We routinely spend a lot of time at our customers' site, to help them in their migration needs. If you haven't written an application's source code, understanding what the migration challenges are is a difficult and time-consuming process. It gets quickly much worse if the application is scattered over dozens or hundreds VB6 projects, as is often the case with N-tier (DNA) Visual Basic applications. In such cases, even getting a broad idea of how large the application is, how many forms it has, which controls it uses, and which technologies it relies on is a nightmare. On top of that, if the application is really huge, few people in the company (if any) have a 360° view of the entire application.

For this and other reasons, this week I decided to lock my office door and build the VB6 Bulk Analyzer tool. It's a simple command-line utility that gathers a lot of information about all the VB6 projects and source files inside a specified directory tree and then creates a concise but quite thorough report. You can download the beta build here.

Using this tool is quite easy: just open a command window, move to the root of the directory tree that contains all the VB6 source files that you want to parse, and run the utility. I will show the name of the files being processed, and then a summary of all the code it has parsed. If you parse more than a few dozens files, odds are that the relevant information will scroll away from the window, but you also have a permanent copy in the file named VBAnalyser_Report.txt, in the current directory. The tool supports a few options too, such as /quiet for omitting file names, /out to select a different report file, and /help to display a short explanation. You can also specify multiple folder names, in case your source code is scattered in directories that don't have a common root, as in this example:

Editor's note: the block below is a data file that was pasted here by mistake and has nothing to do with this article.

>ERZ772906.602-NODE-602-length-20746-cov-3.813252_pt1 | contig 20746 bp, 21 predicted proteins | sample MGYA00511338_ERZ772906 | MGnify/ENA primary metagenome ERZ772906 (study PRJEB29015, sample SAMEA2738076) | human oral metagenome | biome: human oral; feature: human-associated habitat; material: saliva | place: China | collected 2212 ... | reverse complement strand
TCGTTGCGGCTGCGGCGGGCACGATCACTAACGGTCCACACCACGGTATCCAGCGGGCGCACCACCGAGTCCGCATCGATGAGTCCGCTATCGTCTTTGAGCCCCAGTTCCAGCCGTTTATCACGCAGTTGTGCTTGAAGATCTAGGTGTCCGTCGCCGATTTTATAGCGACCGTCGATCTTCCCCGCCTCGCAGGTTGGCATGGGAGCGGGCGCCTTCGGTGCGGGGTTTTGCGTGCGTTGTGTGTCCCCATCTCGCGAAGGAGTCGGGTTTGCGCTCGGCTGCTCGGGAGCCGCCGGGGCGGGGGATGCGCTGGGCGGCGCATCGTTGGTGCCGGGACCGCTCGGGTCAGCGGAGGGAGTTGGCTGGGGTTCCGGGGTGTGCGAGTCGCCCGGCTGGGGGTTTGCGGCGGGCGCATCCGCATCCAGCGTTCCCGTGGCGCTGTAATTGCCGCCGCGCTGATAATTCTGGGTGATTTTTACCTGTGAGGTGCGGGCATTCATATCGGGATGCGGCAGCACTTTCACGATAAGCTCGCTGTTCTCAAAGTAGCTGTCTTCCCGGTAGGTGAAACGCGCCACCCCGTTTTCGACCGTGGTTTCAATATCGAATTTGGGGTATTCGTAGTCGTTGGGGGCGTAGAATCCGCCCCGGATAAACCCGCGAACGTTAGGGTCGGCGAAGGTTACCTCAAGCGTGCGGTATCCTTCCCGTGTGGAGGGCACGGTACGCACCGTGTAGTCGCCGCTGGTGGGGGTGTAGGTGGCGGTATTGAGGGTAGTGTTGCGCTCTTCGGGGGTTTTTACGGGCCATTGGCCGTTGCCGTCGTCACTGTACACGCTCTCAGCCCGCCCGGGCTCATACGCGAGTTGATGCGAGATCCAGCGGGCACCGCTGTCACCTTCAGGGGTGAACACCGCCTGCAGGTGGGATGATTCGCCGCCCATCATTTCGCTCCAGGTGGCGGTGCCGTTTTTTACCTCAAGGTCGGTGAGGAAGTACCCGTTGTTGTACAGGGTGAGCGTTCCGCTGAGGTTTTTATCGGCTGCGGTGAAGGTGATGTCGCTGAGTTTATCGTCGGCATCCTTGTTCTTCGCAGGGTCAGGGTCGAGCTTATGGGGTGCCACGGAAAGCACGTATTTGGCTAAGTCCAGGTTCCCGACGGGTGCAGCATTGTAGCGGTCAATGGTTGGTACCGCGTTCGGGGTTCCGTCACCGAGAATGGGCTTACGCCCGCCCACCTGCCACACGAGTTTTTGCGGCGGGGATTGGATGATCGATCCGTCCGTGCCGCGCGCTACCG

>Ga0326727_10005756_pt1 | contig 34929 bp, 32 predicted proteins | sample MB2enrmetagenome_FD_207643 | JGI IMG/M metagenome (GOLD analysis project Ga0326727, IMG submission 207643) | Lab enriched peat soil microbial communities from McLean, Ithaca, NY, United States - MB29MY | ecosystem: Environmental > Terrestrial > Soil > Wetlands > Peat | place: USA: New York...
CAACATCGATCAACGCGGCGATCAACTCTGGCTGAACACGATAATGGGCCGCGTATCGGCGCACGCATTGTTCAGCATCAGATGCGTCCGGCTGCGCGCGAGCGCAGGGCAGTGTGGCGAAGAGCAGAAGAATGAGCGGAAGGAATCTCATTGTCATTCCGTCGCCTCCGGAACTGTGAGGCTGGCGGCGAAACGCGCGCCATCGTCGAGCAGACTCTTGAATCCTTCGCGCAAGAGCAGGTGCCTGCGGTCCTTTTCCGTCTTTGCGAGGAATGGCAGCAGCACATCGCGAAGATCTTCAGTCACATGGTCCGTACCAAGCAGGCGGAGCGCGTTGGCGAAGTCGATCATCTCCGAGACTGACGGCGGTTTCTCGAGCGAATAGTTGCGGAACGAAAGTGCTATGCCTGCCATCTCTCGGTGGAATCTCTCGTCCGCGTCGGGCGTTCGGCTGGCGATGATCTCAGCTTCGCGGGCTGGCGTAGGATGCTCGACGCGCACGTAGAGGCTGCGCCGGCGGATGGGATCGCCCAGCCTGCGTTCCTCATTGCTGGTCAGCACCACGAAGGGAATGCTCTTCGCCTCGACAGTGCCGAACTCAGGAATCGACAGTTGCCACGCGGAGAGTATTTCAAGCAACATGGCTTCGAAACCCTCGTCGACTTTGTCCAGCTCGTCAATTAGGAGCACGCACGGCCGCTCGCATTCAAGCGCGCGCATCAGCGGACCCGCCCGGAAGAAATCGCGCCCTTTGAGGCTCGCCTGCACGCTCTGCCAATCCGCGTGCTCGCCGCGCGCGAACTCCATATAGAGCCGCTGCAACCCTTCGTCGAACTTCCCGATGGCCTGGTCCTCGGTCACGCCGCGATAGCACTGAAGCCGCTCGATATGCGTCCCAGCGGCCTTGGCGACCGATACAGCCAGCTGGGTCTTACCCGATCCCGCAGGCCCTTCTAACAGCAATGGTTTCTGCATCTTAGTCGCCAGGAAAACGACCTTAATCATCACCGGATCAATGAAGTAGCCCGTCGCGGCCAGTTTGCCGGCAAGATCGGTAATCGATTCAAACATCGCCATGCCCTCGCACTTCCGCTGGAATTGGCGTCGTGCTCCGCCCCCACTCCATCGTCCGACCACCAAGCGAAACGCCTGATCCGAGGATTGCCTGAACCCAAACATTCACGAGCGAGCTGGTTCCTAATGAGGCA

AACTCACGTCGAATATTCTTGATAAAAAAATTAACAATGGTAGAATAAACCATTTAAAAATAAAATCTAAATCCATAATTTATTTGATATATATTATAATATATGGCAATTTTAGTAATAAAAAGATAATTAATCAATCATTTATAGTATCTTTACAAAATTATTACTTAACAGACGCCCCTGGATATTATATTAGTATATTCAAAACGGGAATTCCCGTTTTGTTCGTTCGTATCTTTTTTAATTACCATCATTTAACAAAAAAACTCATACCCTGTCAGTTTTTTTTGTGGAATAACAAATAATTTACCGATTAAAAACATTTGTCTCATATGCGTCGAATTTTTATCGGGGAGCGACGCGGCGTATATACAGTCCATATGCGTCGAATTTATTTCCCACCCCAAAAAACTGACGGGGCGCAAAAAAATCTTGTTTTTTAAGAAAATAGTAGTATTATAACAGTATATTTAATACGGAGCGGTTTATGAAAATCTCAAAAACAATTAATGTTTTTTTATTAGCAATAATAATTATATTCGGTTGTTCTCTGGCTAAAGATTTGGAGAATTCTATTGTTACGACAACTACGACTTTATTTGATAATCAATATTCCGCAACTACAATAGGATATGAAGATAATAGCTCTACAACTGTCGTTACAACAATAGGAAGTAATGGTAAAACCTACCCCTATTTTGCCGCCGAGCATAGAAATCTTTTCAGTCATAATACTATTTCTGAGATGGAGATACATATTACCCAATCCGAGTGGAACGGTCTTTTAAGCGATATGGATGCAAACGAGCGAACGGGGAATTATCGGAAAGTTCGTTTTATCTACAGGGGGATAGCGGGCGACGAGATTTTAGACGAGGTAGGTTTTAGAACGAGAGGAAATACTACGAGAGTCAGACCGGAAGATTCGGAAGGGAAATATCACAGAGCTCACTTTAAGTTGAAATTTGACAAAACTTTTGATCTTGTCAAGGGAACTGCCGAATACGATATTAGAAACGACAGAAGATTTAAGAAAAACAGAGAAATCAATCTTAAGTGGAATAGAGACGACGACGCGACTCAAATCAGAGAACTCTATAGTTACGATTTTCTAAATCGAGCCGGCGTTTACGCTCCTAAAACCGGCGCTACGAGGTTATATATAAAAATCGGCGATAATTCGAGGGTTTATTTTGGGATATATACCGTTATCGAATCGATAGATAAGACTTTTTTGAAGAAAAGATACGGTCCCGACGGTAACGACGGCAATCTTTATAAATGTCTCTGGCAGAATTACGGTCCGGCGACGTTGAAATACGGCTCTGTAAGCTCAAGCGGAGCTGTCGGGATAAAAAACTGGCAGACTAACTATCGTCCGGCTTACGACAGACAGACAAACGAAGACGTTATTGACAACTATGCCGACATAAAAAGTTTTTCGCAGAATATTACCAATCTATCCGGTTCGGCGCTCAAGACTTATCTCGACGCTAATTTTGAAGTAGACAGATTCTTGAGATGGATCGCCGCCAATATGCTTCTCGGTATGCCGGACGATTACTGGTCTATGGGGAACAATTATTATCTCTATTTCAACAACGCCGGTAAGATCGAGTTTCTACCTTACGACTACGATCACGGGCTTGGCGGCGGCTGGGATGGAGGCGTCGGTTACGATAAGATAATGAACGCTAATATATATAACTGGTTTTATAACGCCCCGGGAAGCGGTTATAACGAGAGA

VB6ANALYZER c:\firstapp c:\secondapp  /out:c:\report.txt

The report file contains much useful info, including:

  • number of projects and source files, grouped by type
  • statistics about the source code (code lines, empty and remark lines, etc.), number of methods, properties, etc.
  • statistics about ActiveX classes (grouped by their Instancing property, number of MTS classes, etc.)